Using On-Premise SQL Data Warehouse Data for OLTP applications

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Question :

Quick Information: Our EDW group has created On-Premise SQL Data Warehouse by collecting information from several systems. These SQL DW databases are made up of:

  • SQL Version: SQL Server 2016 (SP2)
  • Partitioned by: Year
  • Total Database Size: 10TB
  • For HA: Utilizing Always On (1-Primary & 1-Secondary)
  • Environment: VMWare
  • Change Tracking Enable on Couples of tables under EDW

EDW developers have created Views and StoredProcedures for end user (i.e. BI Analytics, Application…) to consume the data, this way, whatever changes or modification EDW group is doing to underlying objects on their end is not directly affecting end user. Application Developer (i.e. OLTP App) group who are consuming these Views/Storedprocedures, so they are not allowed to make changes to these EDW objects nor are allow to create adh-hoc queries from OLTP application, as it is also very critical for EDW group to get their load times done under certain hours. We are looking at these Views and Stored procedures, to see if we can tune them for performance.

So far whatever I have read online I see that, it is not a good practice to utilized EDW for OLTP load as, OLTP application are chatty and they mostly need is recent data and not so much of historical data.

Question: What are your all suggestions on, how can we utilize our current EDW data for these OLTP applications, so that, we are not sacrificing Load Times for Performance and vice-versa?

Answer :

Can you have your cake and eat it, too?


But there are some things you can do. I’ve worked with this EHR software called Nextgen. It has an OLTP database that never deletes/archives any data, so it’s also the data warehouse.

Short story: it sucks.

less-short story: You can keep things kinda-not-slow if you cluster every table by some kind of date, so the most recent data is on top.

You also have to pay attention to DUI’s, making sure they don’t lock tables for too long at a time. I would sometimes resort to cursors, which made the overall duration of the DUI longer, but reduced the time of each individual lock.

I also avoided triggers, using jobs running every 5-15 minutes instead, whenever possible.

Here’s the script I used to get the whole database at once:

    /*this script will find all the heaps in the database that have the columns you specify, then index them on those columns and write a record to jm_clusterize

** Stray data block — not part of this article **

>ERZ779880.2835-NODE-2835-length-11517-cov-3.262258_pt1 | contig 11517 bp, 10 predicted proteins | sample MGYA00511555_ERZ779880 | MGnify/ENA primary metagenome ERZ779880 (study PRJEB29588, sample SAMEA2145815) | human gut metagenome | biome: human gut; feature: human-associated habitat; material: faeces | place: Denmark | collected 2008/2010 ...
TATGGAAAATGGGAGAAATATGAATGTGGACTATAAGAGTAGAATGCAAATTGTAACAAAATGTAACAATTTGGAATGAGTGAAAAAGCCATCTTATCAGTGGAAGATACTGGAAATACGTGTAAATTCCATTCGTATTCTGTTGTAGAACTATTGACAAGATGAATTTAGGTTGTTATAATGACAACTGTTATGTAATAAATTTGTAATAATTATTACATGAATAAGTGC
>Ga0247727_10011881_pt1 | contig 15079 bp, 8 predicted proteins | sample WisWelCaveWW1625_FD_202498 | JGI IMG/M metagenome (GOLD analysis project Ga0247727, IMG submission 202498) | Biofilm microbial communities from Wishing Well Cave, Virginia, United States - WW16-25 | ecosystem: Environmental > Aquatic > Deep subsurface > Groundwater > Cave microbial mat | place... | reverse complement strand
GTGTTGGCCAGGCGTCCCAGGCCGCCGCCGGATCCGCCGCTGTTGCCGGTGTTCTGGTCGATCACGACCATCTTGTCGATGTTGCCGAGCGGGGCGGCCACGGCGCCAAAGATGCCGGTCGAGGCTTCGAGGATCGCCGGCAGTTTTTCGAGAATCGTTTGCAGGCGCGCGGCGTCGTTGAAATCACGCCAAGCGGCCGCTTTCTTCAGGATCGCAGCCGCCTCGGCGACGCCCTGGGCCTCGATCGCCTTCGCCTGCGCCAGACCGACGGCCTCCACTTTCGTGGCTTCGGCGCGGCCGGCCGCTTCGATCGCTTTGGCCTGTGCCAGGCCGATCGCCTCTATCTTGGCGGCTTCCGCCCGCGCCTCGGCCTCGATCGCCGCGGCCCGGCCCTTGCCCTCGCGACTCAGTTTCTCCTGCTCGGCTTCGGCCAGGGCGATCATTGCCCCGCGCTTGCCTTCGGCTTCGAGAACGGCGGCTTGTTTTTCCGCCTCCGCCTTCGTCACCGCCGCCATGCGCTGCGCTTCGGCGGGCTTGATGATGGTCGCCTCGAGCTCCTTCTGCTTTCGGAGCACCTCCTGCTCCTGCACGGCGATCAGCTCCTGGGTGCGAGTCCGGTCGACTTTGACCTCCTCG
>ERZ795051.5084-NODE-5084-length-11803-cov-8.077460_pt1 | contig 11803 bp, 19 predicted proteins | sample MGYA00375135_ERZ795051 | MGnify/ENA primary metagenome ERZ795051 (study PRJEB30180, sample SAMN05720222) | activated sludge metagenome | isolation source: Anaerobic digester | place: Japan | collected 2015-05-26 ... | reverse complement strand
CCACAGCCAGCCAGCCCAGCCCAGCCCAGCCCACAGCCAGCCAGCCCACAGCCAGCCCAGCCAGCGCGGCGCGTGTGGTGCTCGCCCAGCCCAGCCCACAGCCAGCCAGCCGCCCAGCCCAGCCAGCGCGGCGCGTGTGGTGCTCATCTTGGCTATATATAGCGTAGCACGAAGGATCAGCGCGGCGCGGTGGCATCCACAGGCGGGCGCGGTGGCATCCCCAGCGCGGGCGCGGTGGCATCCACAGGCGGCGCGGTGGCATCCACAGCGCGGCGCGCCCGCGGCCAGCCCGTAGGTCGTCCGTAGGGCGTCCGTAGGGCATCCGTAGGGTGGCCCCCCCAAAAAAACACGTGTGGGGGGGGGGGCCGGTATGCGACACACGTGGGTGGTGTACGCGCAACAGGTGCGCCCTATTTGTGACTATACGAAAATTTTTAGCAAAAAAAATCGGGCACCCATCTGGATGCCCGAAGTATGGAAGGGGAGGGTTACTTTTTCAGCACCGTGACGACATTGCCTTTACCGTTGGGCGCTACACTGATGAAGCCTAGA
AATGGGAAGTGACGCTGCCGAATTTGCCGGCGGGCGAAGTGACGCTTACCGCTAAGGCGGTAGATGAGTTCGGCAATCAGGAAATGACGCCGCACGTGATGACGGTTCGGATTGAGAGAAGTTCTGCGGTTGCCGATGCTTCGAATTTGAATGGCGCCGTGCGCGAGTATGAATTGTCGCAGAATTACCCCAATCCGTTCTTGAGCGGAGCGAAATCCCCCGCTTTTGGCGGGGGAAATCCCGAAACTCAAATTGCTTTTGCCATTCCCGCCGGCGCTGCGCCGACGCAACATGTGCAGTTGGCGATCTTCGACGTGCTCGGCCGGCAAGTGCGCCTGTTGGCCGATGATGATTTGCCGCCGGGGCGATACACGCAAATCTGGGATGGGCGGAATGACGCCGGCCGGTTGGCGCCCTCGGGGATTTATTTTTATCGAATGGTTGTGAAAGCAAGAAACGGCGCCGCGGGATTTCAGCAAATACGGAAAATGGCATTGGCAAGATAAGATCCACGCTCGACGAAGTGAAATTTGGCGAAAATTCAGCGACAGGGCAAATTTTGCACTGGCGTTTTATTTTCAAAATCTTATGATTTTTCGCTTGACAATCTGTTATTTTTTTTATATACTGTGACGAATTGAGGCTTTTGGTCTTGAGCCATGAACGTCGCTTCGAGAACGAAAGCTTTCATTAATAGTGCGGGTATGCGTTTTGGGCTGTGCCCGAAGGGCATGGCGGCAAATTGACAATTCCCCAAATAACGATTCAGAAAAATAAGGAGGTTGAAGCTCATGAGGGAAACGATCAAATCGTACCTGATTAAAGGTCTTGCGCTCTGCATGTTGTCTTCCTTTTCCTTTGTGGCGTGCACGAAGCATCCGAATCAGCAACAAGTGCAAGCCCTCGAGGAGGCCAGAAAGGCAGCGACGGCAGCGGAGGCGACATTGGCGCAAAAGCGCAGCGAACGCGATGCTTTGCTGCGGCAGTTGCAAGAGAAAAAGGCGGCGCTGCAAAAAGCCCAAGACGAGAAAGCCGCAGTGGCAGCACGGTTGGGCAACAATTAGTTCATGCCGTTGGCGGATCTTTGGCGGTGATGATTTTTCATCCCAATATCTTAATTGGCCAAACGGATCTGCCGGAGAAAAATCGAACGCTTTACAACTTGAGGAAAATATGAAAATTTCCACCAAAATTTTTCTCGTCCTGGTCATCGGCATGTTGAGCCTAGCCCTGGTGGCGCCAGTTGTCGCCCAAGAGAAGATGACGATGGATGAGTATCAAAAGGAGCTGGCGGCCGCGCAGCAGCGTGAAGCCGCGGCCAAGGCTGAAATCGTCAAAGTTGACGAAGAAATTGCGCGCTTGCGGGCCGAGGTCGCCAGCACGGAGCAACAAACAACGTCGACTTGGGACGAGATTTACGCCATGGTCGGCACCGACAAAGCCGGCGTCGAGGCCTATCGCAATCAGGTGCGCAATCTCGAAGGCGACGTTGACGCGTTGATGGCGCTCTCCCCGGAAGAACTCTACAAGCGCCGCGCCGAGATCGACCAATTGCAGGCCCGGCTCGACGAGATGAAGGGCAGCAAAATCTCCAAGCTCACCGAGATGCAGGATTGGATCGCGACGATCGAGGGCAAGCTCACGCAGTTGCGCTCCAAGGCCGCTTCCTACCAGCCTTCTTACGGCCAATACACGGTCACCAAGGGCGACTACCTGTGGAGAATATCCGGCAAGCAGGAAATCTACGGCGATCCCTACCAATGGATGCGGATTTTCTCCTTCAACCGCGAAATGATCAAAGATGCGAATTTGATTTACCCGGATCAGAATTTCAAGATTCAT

It was written for sql server enterprise edition, taking advantage of online indexing, so if you have trouble, get rid of 'with (online = on)
    You should run this script after hours. It will *try* to do the index online, but if it can't, it will do the index offline, which will lock the table for a
    few seconds/minutes

    declare @table varchar(255),
    @sqlcreate nvarchar(max),
    @sqlDrop nvarchar(max),
    @column1 varchar(255),
    @column2 varchar(255),
    @column3 varchar(255)

    /*specify the coulumns you want to cluster on here. You always want to cluster on the create timestamp first, and nextgen is pretty good 
    at having a create_timestamp on every table, but you will want to cluster some tables on seq_no, or uniq_id, then patient demographics tables will need to
    use person_id first. I'm on the fence on clustering on 3 columns - it may be faster, it may be slower. 

    set @column1 = 'create_timestamp'
    set @column2 = 'enc_id'
    --set @column3 = 'seq_no'

    --drop table jm_clusterize
    if not exists (select name from sys.objects where name = 'jm_clusterize')
    create table jm_clusterize (table_name varchar(255), column1 varchar(255), column2 varchar(255), column3 varchar(255), create_statement nvarchar(max),
    drop_statement nvarchar(max), create_timestamp datetime, modify_timestamp datetime)

    declare c cursor for

    --This is the query that will show you all the heaps that could be clustered on the columns you pick
    SELECT AS TableName
    FROM sys.tables AS TBL 
         INNER JOIN sys.schemas AS SCH
             ON TBL.schema_id = SCH.schema_id 
         INNER JOIN sys.indexes AS IDX
             ON TBL.object_id = IDX.object_id 
                AND IDX.type = 0 -- = Heap 
                inner join sys.columns sc1 on tbl.object_id = sc1.object_id
                inner join sys.columns sc2 on tbl.object_id = sc2.object_id
                --inner join sys.columns sc3 on tbl.object_id = sc3.object_id
                INNER JOIN 
        sys.partitions p ON idx.object_id = p.OBJECT_ID AND idx.index_id = p.index_id
        sys.allocation_units a ON p.partition_id = a.container_id
        where = @column1
        and = @column2
        --and = @column3
        group by
    ORDER BY SUM(a.total_pages) desc, TableName

    open c

    fetch next from c into @table

    while @@fetch_status = 0 

    set @sqlcreate = 'begin try create clustered index inx_jm_clstr on ' + @table + ' (' + @column1 + ','
    + @column2 
    --+ ',' + @column3 
    + ') with (online = on) end try
    begin catch create clustered index inx_jm_clstr on ' + @table + ' (' + @column1 + ','
    + @column2
    --+ ','+ @column3 
    + ') end catch'

    set @sqlDrop = 'drop index inx_jm_clstr on ' + @table

    insert into jm_clusterize (table_name, column1, column2, column3, create_statement, drop_statement, create_timestamp, modify_timestamp)

    select @table, @column1, @column2, @column3, @sqlcreate, @sqlDrop, current_timestamp, current_timestamp

    --comment out the line below and it won't actually create the index
    exec sp_executesql @sqlcreate

    fetch next from c into @table

    close c

    deallocate c

    select * from jm_clusterize
    where column1 = @column1
    and column2 = @column2
    and column3 = @column3

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